Even if we do pay greater attention to the natural world, discussing this leads to further discomfort. That’s a responsibility we’d all rather live without.
Donald Trump stands strong and proud as the king and creator of his own issues; however, climate change is not accountable to one person in particular, but rather the blame is on all of us. As anyone who was forced to write a disgruntled apology letter as a child will recall, talking about your own mistakes is no fun. It’s a lot easier to push any mistakes we carry as individuals or a society, including climate change, off to the side. It’s immensely more preferable to forget about what a mess we’re making and talk about the mess he’s making instead. A problem beyond our control. An issue we cannot clean up, and as a result can watch merrily as the chaos continues. A mess of our own is a burden, the mess of another is amusement. See also: “Hoarding”; “Buried Alive”.
The entertainment value of Donald Trump is no match for the burdensome climate change in the arena of discussion. But if we allow this round to continue for too long, it will be us humans that are K.O'd. This goes beyond Donald Trump, and reaches into other stories that captivate modern-day media as well. Topics from Kanye West to the Kardashians clog ‘trending topics’ filters, preventing meaningful stories from making it to the screens of many people. And even when a chance comes around for climate change to take centre stage, it is woefully neglected. Several articles have titles that dabble in the land of climate urgency, such as:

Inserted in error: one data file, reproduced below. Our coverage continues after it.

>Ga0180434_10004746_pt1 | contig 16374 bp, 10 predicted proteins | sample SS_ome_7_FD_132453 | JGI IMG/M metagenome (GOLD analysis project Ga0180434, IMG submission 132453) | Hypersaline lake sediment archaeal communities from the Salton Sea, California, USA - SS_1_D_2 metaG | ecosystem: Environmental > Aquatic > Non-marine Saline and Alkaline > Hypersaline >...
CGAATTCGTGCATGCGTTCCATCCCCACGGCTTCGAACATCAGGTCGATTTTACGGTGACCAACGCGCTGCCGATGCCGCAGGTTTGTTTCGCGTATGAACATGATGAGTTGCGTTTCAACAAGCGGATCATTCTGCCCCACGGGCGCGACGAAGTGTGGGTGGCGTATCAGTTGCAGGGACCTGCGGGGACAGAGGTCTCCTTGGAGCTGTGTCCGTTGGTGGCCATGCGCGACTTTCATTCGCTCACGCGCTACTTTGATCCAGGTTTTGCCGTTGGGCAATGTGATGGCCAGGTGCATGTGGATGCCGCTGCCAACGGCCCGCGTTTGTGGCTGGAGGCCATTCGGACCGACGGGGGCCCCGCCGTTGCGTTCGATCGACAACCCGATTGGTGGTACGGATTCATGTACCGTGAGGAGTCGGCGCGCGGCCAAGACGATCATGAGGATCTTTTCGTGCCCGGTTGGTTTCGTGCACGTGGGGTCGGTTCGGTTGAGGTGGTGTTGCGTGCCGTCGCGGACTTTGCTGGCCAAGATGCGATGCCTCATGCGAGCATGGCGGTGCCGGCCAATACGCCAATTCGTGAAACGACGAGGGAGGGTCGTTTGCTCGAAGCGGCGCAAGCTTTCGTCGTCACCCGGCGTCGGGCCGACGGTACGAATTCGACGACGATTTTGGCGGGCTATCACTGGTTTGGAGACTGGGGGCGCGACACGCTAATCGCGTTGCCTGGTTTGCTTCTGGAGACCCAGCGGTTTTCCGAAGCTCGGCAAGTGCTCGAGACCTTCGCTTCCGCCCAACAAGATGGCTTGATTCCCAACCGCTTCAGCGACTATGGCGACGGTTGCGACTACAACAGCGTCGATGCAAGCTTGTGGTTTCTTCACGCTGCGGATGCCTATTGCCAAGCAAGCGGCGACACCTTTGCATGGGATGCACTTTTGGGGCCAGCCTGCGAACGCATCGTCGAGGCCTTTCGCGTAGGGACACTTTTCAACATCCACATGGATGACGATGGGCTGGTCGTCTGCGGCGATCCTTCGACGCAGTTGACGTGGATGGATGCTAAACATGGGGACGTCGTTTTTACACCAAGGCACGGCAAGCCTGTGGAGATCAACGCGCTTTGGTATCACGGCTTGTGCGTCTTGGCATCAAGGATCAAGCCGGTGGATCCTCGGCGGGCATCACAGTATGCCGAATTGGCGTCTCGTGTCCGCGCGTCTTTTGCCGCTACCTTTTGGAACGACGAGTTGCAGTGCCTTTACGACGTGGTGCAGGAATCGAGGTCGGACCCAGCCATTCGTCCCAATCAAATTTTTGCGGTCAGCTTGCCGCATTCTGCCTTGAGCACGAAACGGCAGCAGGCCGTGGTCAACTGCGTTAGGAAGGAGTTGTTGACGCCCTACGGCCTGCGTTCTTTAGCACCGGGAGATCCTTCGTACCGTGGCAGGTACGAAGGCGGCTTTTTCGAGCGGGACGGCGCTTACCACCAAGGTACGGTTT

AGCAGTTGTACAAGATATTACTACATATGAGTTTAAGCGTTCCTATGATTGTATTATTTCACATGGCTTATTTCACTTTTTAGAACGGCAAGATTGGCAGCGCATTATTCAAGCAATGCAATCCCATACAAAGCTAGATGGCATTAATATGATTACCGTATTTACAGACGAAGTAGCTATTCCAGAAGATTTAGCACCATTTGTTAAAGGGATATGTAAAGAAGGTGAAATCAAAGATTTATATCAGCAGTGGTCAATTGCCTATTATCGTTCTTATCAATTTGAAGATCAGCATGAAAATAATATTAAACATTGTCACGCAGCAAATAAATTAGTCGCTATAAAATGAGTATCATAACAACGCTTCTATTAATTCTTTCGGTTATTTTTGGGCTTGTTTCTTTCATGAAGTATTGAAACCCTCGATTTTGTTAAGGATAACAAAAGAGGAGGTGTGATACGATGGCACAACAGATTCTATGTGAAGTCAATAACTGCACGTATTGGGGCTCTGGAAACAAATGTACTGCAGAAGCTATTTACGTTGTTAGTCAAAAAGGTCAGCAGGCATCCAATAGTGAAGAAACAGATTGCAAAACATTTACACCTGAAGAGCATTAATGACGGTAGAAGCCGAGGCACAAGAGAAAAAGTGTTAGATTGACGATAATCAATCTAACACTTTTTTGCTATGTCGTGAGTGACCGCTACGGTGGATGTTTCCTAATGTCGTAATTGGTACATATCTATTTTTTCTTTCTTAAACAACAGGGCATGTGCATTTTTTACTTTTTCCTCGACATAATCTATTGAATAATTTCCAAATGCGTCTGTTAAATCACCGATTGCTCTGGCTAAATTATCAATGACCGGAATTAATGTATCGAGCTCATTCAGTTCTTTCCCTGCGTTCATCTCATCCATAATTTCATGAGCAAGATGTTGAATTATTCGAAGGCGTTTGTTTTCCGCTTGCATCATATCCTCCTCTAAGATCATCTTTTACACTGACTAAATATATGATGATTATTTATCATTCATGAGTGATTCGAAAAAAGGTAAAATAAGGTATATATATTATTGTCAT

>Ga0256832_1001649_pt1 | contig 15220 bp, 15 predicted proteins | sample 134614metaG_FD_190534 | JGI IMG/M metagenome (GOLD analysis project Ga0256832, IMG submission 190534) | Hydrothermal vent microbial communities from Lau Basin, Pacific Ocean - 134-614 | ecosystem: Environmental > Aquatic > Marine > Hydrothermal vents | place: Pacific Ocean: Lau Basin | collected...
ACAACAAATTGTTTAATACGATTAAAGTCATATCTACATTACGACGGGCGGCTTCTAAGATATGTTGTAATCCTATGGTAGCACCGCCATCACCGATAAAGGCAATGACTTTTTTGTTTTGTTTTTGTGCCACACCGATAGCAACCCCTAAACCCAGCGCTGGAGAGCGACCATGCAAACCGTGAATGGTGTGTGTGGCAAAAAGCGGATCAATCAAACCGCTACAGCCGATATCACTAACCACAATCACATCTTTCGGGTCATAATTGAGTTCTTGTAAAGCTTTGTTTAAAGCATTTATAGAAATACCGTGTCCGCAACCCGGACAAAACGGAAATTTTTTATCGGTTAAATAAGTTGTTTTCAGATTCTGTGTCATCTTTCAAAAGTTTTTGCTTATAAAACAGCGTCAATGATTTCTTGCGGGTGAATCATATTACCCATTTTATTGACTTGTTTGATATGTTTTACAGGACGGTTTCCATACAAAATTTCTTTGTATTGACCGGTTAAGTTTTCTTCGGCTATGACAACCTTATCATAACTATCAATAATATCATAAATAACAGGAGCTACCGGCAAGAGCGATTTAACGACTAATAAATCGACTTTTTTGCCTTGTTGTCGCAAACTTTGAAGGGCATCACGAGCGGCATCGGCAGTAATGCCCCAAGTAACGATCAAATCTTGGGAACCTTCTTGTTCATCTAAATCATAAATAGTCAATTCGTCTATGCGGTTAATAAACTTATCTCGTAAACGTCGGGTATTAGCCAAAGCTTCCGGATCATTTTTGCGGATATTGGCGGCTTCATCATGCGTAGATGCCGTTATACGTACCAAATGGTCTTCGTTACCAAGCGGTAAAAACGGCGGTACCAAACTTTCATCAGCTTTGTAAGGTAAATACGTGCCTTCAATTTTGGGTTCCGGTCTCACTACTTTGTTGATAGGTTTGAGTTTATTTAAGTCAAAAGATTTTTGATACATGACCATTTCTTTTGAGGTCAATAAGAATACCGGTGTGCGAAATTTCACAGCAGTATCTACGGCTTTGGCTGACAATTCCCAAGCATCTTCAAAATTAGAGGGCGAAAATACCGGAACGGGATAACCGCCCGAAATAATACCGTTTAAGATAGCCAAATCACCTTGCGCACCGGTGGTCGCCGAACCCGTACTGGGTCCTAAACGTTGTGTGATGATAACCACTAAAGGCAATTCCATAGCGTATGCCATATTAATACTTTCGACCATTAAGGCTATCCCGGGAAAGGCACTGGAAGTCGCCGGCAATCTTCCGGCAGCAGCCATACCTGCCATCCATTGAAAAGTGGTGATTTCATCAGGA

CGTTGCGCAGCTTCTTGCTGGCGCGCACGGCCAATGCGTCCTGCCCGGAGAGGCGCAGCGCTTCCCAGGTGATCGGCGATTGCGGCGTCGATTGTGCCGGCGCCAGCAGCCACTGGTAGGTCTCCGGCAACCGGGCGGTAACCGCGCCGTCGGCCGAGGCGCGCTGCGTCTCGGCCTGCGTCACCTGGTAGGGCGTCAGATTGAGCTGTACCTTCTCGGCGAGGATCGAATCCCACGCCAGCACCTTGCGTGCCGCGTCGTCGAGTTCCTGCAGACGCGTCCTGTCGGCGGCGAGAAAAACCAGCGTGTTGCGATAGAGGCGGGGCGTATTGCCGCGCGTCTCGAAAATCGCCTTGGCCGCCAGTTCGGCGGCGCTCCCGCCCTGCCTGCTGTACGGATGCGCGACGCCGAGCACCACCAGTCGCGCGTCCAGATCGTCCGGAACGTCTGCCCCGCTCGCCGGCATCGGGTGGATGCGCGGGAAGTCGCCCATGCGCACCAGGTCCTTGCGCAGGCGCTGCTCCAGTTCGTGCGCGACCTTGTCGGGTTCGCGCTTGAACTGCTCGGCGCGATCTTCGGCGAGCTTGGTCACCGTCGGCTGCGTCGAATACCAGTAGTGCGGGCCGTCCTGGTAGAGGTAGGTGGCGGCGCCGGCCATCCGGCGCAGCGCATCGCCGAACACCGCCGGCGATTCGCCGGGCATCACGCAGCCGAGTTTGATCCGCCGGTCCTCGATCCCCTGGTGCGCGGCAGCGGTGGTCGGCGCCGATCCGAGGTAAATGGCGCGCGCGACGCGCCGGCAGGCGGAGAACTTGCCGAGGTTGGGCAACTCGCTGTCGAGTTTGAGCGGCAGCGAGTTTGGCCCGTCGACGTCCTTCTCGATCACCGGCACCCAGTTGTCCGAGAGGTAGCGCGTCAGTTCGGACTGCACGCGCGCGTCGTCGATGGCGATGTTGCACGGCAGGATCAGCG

- "It's Official: January 2016 was warmest on record” (The Weather Network)
- "How Many Temperature Records Will Toronto Break Today?” (CityNews)
- "2016 Is (Predictably) Set To Be The Hottest Year On Record" (The Verge)
Yet, many of them, including all those listed above fail to mention the words "climate change" once.
To solve a problem, we must talk about it. If there was no title for HIV, malaria, cancer, we wouldn't be fighting so urgently for cures. If the documentary “Supersize Me” had never been made, there would be no thought to chomping on a Big Mac. If there was never any discussion about whether women should have equal rights as men, Hillary Clinton would not be running against the man we're hearing so much about. Conversation is the oxygen to the flame of any movement. Without conversation, there can be no acknowledgment of dissatisfaction, and without dissatisfaction there can be no real change.
No one wants to talk about climate change. But we must. For the sake of change, we must.
If we spoke about climate change as avidly as we uttered the name “Trump”, there is no doubt in my mind that this momentum would trigger crucial movements in the direction most urgently needed.
While Trump is no doubt scary, sea level rise, ecosystem collapse and widespread famine is scarier. Society deserves conversation, but future generations deserve survival. We must determine our priorities, then stop and drop whatever Trump story we are reading, and say the words:
“So, did you hear the latest thing that climate change did?”